Tag Archives: Palestine


So does a whole world, with all its greatnesses and littlenesses, lie in a twinkling star. And as mere human knowledge can split a ray of light and analyze the manner of its composition, so, sublimer intelligences may read in the feeble shining of this earth of ours, every thought and act, every vice and virtue, of every responsible creature on it. A Tale of Two Cities

Well, Saturday was an exhausting day at TEDxRamallah, a day to inspire and educate and share ideas. So I got up at 6am, got ready to be at the bus by 7am, to take us to Bethlehem. Of course, this being Palestine, the buses didn’t leave until close to 7:20, and stopped twice in the first half hour to pick up people who were late to the original bus lot. Then, on the way, when we were close to Bethlehem, our giant bus pulled over to the side of the road, close to a monastery and a large hill… and waited. Our bus driver got out to smoke a cigarette, of course, and there were crowds of people standing outside from other buses/vans. But we couldn’t figure out if there was something significant about the site? And of course no one on the bus knew what was going on either. So after about 15 or 20 minutes of just chilling, our bus driver got back on the bus and we continued on our way.

The event website had stated that registration would close at 9:25 and the doors would close at 9:45 sharp in order to start the event on time at 10am. We arrived at 9:30 at the beautiful Convention Palace in Bethlehem to the longest line I could have imagined! Organization is not the strongest point of events here, so there was just one line for hundreds of people to pick up their badges and event bags from the poor 4 or 5 volunteers. So we waited… and waited… And finally got our badges and bags, and then went to get coffee and find seats for the event to start… an hour late.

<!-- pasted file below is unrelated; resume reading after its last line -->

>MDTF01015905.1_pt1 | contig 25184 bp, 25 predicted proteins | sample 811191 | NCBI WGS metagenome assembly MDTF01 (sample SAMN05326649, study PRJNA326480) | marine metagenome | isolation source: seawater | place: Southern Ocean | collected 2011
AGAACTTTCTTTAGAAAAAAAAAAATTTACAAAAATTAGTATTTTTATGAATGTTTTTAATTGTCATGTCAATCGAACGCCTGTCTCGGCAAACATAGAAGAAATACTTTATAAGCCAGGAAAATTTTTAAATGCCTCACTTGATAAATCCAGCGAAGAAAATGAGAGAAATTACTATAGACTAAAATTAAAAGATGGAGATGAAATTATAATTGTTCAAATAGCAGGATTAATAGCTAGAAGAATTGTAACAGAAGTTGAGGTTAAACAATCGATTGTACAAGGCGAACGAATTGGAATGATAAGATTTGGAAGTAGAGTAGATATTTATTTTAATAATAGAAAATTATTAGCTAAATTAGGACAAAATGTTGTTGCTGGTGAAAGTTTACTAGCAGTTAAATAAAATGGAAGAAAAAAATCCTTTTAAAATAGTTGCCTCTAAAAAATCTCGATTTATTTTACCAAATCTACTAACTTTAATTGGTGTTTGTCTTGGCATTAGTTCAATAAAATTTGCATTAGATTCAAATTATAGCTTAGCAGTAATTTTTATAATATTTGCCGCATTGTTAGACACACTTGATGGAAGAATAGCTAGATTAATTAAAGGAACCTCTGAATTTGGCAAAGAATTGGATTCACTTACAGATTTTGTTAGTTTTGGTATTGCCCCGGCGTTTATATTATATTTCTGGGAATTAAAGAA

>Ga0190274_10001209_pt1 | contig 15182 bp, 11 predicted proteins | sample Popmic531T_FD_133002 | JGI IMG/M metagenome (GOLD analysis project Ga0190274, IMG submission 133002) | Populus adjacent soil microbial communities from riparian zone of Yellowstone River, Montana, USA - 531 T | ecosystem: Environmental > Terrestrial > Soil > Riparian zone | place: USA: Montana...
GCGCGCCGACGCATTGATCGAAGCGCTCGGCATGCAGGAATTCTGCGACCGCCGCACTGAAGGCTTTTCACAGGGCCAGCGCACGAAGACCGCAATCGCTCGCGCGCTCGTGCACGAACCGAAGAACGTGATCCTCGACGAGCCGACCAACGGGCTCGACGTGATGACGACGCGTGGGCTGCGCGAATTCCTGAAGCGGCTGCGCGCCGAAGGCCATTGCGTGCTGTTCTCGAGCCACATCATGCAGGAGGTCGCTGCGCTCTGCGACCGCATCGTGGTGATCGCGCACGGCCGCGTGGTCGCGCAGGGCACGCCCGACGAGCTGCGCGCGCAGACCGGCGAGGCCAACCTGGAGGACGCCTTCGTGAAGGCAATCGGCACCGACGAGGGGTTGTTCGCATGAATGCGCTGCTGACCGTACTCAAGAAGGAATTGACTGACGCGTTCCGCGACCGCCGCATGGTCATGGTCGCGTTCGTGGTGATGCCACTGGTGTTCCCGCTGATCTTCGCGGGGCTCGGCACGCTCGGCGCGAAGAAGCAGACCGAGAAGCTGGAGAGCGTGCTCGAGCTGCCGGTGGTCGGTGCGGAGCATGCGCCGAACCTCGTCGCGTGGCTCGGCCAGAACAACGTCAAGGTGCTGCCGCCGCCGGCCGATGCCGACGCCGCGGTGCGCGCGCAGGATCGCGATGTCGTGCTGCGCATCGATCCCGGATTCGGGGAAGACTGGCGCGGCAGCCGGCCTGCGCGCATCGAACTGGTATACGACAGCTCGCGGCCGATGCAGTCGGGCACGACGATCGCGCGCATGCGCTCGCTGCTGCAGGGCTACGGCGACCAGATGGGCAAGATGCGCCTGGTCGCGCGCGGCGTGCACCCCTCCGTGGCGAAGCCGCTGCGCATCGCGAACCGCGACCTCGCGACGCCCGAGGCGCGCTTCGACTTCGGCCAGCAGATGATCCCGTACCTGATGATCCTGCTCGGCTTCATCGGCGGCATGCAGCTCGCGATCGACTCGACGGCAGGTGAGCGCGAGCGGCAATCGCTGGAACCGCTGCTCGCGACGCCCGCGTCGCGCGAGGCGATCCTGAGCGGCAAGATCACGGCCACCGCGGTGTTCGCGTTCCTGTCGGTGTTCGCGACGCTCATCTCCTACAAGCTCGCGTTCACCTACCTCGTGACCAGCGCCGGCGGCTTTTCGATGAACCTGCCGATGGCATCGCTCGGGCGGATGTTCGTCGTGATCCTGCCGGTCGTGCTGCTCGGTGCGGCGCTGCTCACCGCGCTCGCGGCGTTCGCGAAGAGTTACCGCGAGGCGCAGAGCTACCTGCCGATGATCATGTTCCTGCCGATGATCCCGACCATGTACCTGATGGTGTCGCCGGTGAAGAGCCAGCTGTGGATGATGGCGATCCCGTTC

But once the event started, it was interesting to say the least. It wasn’t exactly what I was expecting – from the tedxramallah website, it stated its purpose to showcase inspiring stories of Palestine. And there was a great speaker list – Steve Sosebee, the founder and CEO of the Palestine Children Relief Fund; Alice Walker, the first African American woman to win the Pulitzer Prize; Suad Amiry, architect and founder of Riwaq and author; Huwaida Arraf, co-founder of the International Solidarity Movement and many others. Entertainment performers included Rim al Banna, DAM, and spoken word artist Mark Gonzales.

The videos are all online and there are plenty of blogs and tweets about each act, but a few highlights: Huwaida Arraf made everyone cry, I think, as she remembered Vittorio Arrigoni, someone she personally knew and worked with, the Italian activist who was just killed in Gaza. Mohammad al Dahshan is an Egyptian who blogged about the revolution from the beginning. He encouraged us to remember, from the big picture of the revolution, that it was made up of stories from each person who decided to participate. Julia Bacha, documentary filmmaker best known for the film “Budros” about the nonviolent movement in the village named Budros in Palestine against the separation wall, gave a wonderful talk about cognitive dissonance and the importance of being aware of when new information is trying to take hold in our minds given our preconceptions. Khaled Sabawi, president of MENA Geothermal, gave an entertaining presentation on geothermal processes for heating and cooling houses. Alice Walker spoke about her ordeal at the Allenby border crossing between Jordan and the West Bank, which is controlled by Israelis, and how she spoke to her Israeli soldier interrogator like she would to her son – “Do you know what you’re doing? This [occupation] isn’t good for you.”